Cooper Vision really, really wants to sell contact lenses to your children. And you really, really shouldn’t let your children wear contact lenses. Why? Because permanent corneal tissue damage. Sure you can get away with […]
Cooper Vision really, really wants to sell contact lenses to your children.
And you really, really shouldn’t let your children wear contact lenses. Why? Because permanent corneal tissue damage.
Sure you can get away with wearing contact lenses for a while. But if you start off in childhood and plan on a lifetime of wearing contact lenses, you are absolutely going to end up with a rough wake up call before long. Corneal abrasion is basically unavoidable, with prolonged contact lens wear.
This means that the part of your child’s eye that protects the eyeball, will be worn away, slowly, over time, never to be replaced.
But that’s no problem for Cooper Vision. Take a look at their “study”, published in Healio (very thinly) masqueraded as an actual clinical study:
“With every diopter of increase in myopia, you have an increased risk of ocular pathology,” according to Arthur Back, BOptom, PhD, FAAO.
Back, chief technology officer for CooperVision, told Primary Care Optometry News in an interview here at the Association for Research in Vision and Ophthalmology meeting that the company is working on a solution to control the progression of myopia in children through the use of daily disposable contact lenses.
“The number of high myopes is increasing, and there’s a convergence of concern in the public health community,” he said.
CooperVision has completed 2 years of a 3-year study involving children between the ages of 8 and 12 years wearing a daily disposable lens made of the company’s Proclear material for 8 to 12 hours a day and at least 6 days a week.
The lens design contains optical focus to correct vision and optical zones to treat myopia, Back said.
He said that the lenses are well tolerated, and that the children prefer wearing contacts over glasses.
One objective of the study is to establish guidelines for parents so they can be informed about what to expect with this type of treatment.
“We are finding parental intervention is minimal,” Back said. “Kids get self-sufficient quickly. Many parents are hesitant initially, but by the end of the first month, 80% said there were no issues.
Previous consumer surveys showed that parents of children with myopia would be interested in participating in this method of treatment if they would see at least 50% effectiveness, he said.
“There is no question in the research community that this is effective,” Back said. “It comes down to getting these lenses approved and developing guidelines for parents. We’re hoping this will help the FDA understand the risk:benefit ratio of treating myopia with daily disposable lenses.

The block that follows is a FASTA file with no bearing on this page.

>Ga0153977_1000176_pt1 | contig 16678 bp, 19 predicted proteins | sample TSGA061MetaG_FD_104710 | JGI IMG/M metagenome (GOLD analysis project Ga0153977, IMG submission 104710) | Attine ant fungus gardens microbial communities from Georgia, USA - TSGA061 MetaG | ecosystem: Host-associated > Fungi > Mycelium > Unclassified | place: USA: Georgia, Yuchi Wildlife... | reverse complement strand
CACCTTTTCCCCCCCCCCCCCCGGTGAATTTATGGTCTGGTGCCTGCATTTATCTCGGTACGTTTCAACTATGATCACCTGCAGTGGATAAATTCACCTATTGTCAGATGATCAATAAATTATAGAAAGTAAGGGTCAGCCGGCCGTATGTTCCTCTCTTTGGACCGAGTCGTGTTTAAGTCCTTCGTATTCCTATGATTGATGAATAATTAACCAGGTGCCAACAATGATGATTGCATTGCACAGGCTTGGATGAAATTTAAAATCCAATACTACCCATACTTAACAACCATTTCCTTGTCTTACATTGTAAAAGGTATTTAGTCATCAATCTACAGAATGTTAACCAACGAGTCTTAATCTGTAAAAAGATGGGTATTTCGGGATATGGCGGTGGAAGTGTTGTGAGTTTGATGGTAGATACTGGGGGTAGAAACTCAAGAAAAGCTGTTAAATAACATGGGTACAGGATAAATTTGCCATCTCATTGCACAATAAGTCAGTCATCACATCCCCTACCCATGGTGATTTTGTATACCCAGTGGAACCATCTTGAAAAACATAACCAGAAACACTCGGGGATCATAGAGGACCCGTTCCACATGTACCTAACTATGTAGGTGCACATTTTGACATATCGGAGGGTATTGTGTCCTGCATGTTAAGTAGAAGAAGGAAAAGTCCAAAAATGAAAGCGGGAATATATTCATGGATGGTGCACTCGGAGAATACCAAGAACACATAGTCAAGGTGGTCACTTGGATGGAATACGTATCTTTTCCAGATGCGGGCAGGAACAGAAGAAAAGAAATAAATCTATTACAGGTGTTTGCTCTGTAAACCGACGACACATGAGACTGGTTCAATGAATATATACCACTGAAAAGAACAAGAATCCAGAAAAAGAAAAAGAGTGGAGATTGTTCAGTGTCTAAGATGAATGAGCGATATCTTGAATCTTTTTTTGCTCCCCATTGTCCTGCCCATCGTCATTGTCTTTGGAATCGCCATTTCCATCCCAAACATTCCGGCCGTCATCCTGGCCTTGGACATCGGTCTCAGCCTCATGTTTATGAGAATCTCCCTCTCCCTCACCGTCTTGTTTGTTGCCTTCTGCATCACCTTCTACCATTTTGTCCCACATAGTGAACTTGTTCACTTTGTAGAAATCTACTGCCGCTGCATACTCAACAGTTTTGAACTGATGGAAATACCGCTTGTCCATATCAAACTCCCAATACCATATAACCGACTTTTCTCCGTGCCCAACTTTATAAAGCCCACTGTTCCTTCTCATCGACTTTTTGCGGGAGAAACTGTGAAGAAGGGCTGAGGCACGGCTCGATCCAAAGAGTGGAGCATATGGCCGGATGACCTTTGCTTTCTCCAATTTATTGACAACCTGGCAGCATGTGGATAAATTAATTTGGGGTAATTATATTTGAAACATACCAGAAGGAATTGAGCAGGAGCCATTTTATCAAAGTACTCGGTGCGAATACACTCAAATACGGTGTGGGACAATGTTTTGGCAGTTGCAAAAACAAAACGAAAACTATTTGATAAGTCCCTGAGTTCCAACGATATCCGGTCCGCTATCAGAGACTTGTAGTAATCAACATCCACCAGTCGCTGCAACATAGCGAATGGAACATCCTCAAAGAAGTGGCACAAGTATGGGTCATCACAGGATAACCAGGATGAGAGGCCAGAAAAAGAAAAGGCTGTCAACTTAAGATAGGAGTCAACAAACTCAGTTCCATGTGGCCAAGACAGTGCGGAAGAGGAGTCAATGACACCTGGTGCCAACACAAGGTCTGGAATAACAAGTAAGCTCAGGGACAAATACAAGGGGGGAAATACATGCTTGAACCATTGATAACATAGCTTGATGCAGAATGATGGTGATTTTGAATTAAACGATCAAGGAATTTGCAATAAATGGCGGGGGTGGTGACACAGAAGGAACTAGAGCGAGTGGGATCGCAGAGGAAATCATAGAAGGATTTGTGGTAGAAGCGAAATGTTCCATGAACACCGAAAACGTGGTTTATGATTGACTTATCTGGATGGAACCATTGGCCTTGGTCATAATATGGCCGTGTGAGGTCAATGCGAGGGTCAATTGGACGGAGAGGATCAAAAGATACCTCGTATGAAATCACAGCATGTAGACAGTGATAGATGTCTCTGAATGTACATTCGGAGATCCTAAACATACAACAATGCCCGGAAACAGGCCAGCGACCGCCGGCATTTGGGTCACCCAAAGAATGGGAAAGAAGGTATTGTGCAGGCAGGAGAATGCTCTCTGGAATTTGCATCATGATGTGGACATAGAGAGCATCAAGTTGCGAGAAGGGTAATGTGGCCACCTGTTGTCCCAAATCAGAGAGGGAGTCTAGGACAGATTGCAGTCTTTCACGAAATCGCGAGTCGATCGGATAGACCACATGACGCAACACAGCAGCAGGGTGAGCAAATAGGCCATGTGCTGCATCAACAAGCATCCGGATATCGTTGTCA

“Our mission is to create more awareness,” he continued. “The hesitancy to fit younger kids has turned around. Recently a survey of 1,000 U.K. doctors said they are comfortable fitting kids as young as 7 years.
“This will change the way we visually treat children,” Back added.
Eye care practitioners will need to set up their practices differently and learn how to monitor these children, he said, including measuring the length of the eye. – by Nancy Hemphill, ELS, FAAO
Disclosure: Back is chief technology officer for CooperVision.
There is of course no question whatsoever that contact lenses do NOTHING to slow the progression of myopia. In fact, there is no known difference in myopia progression rates whether you wear contact lenses or glasses, or even had LASIK surgery.
Also, Back is an optometrist and proud PhD. Considering the context, those qualifications sound about as legit as monopoly money.
But then this is a company that sells contact lenses and Back is their chief technology officer. One should not be surprised that a company selling contact lenses will say that contact lenses are the greatest thing ever. It’s like reading a study by McDonalds saying that McDonalds meals are tasty, and children like to eat them, and then children are still completely alive and well after the meals.
That’s all well and good. The issue starts when what is irrelevant to clinical science is republished in an optometry journal exactly verbatim, when it is blatantly nonsensical in content, even to the most casual observer.
You probably don’t read optometry journals, fortunately (neither does anybody else, really). Next step is to also not trust anyone trying to sell contact lenses to your kids. Go for prevention, and not treatment – myopia is not a condition your children should ever have to face.
Formerly genetically defective. 🤓 Weaned off retail optometry lens subscriptions, now 20/20 eyesight. Also into BJJ, kitesurfing, paragliding, being stupid.